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Aligning Consumer and Consumer Products Company Orbits

By Rob Gorin, Steve Katz (Host)
Home / Perspectives / Aligning Consumer and Consumer Products Company Orbits
Consumer Orbit Pod
Consumer products companies have immense ground to cover in order to meet ever-changing customers where they are and where they will be in the future. This podcast addresses how industry leaders can create stronger relationships and longer-term brand loyalty by undertaking a fundamental shift from a current state of misalignment to a future state of close alignment with their customers.



Steve Katz  00:16

Hi, everybody, and thanks for listening in on our Hilco Global Smarter Perspective podcasts. I’m your host, Steve Katz. We’re glad you could tune in. Today, we’re going to be discussing how the rapid change that’s taking place in the consumer product industry, along with current economic challenges is creating a bit of a ripple effect that is shaping American shoppers and most likely will shape them for years to come. Joining us today for that discussion is returning guests. Robert Gorin, Managing Director and Consumer Products Practice Leader at Getzler Henrich. Rob, welcome back to the podcast.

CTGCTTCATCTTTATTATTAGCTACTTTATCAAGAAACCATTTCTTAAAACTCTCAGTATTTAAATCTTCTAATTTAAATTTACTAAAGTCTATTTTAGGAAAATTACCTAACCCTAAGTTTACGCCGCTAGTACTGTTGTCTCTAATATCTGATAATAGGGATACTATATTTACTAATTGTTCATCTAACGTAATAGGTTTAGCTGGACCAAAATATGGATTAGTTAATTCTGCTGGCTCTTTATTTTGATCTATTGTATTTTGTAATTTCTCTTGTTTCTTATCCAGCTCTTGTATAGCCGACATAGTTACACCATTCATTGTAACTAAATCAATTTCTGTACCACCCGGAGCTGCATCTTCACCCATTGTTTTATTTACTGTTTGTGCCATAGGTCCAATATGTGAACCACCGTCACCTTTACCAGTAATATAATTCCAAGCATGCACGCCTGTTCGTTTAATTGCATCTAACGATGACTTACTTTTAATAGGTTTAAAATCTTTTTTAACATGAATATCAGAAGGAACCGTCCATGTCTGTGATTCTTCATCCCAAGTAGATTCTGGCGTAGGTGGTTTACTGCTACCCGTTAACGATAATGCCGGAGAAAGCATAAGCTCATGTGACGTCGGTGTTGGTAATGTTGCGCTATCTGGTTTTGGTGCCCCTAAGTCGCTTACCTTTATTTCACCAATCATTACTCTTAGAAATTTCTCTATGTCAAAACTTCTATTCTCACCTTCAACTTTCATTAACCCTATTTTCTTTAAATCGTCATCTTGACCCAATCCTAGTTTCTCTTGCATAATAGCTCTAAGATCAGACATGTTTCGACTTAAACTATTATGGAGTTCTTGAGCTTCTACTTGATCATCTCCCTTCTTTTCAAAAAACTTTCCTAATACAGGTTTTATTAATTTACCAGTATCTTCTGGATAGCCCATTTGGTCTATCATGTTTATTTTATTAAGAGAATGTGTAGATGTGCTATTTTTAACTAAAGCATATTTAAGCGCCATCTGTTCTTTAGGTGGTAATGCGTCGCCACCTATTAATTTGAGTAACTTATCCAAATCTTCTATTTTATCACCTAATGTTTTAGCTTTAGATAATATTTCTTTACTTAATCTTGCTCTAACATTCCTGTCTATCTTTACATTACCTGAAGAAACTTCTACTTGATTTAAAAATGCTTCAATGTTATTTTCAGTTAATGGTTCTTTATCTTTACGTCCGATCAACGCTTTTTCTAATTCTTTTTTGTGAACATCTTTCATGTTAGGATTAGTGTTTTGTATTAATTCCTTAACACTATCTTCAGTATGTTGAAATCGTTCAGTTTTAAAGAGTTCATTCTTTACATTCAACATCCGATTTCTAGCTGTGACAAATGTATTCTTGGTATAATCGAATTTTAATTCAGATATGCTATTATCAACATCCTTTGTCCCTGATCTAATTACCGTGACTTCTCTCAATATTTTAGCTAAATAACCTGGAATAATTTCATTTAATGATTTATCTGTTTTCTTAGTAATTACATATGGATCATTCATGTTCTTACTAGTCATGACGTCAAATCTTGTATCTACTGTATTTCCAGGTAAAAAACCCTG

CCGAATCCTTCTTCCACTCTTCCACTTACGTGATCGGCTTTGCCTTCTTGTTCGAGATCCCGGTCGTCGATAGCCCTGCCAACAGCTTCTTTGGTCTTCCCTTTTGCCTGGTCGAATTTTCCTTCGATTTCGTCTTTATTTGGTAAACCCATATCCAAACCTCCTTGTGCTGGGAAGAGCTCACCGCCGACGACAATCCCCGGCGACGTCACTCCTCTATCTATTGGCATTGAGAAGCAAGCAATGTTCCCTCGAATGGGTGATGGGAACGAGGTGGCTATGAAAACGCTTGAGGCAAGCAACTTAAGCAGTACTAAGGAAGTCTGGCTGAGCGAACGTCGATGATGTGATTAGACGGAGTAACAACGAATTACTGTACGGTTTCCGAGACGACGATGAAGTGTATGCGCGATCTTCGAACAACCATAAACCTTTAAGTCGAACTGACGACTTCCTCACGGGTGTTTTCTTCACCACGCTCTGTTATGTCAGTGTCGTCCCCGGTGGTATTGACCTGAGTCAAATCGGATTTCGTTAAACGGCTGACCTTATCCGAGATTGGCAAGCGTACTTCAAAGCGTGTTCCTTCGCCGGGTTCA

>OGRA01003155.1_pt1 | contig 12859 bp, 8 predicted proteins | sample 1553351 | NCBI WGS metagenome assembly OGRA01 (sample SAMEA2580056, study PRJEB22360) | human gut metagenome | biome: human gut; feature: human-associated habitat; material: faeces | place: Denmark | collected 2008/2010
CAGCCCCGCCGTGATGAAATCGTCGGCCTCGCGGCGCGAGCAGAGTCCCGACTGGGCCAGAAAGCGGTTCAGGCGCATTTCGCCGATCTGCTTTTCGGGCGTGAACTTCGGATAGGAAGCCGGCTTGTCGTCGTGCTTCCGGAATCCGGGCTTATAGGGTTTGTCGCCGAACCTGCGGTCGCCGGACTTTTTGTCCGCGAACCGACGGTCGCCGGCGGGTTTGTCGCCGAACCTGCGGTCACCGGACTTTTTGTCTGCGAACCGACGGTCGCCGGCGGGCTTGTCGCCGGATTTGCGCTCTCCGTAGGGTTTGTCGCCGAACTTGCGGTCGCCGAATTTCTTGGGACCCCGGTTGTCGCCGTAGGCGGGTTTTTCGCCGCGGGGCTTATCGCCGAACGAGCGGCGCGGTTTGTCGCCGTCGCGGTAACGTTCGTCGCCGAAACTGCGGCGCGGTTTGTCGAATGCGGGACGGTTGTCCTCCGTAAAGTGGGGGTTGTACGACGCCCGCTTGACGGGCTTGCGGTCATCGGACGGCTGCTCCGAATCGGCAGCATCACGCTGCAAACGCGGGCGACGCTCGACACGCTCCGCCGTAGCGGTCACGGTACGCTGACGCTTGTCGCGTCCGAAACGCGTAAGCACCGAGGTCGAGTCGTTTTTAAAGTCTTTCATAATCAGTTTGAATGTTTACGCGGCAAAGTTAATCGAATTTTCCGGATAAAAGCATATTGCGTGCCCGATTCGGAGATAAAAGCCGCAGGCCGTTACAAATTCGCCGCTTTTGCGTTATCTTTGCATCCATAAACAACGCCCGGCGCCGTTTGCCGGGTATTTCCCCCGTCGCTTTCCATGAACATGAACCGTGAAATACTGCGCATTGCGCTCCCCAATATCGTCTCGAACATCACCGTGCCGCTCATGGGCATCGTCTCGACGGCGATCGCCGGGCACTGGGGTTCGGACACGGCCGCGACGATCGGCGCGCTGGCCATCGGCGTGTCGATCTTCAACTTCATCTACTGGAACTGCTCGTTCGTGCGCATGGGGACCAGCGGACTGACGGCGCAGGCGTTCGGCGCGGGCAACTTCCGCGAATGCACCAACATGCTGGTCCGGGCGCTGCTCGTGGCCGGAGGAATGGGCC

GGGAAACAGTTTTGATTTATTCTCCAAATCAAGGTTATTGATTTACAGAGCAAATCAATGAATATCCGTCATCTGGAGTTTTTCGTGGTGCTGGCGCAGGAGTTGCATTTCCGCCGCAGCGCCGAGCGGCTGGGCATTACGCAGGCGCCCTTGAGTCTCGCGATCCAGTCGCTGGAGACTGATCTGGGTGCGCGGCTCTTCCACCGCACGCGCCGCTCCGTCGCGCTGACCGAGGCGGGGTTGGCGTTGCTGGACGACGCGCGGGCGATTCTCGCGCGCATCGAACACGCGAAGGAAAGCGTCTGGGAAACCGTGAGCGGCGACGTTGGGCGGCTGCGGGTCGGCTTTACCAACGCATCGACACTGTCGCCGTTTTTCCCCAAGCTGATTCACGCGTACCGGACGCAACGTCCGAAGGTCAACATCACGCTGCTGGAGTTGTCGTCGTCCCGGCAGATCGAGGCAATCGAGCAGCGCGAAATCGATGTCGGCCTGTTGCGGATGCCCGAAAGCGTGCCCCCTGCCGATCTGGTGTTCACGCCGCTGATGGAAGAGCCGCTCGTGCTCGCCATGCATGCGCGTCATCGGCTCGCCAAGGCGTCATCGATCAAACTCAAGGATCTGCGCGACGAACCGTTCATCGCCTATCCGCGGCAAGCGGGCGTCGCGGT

Rob Gorin  00:49

Steve, it’s great to be here. Thanks for having me.


Steve Katz  00:51

Well, we’re glad to have you back. And let’s just jump right into because I know you have a lot to talk about. We’ve got a current inflation rate around 3.35%, as of December at least, which is placing a lot of pressure on consumers. How would you explain the first wave of the behavior change that we might expect to be developing as a result of that?


Rob Gorin  01:13